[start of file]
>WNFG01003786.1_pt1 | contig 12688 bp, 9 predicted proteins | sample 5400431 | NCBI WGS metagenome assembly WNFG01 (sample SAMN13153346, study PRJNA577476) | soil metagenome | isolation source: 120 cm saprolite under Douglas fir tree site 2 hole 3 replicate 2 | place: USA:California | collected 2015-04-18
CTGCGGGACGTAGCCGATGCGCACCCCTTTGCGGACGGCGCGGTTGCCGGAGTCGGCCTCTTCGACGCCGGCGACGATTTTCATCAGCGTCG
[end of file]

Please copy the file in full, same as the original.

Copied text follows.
>WNFG01003786.1_pt1 | contig 12688 bp, 9 predicted proteins | sample 5400431 | NCBI WGS metagenome assembly WNFG01 (sample SAMN13153346, study PRJNA577476) | soil metagenome | isolation source: 120 cm saprolite under Douglas fir tree site 2 hole 3 replicate 2 | place: USA:California | collected 2015-04-18
CTGCGGGACGTAGCCGATGCGCACCCCTTTGCGGACGGCGCGGTTGCCGGAGTCGGCCTCTTCGACGCCGGCGACGATTTTCATCAGCGTCG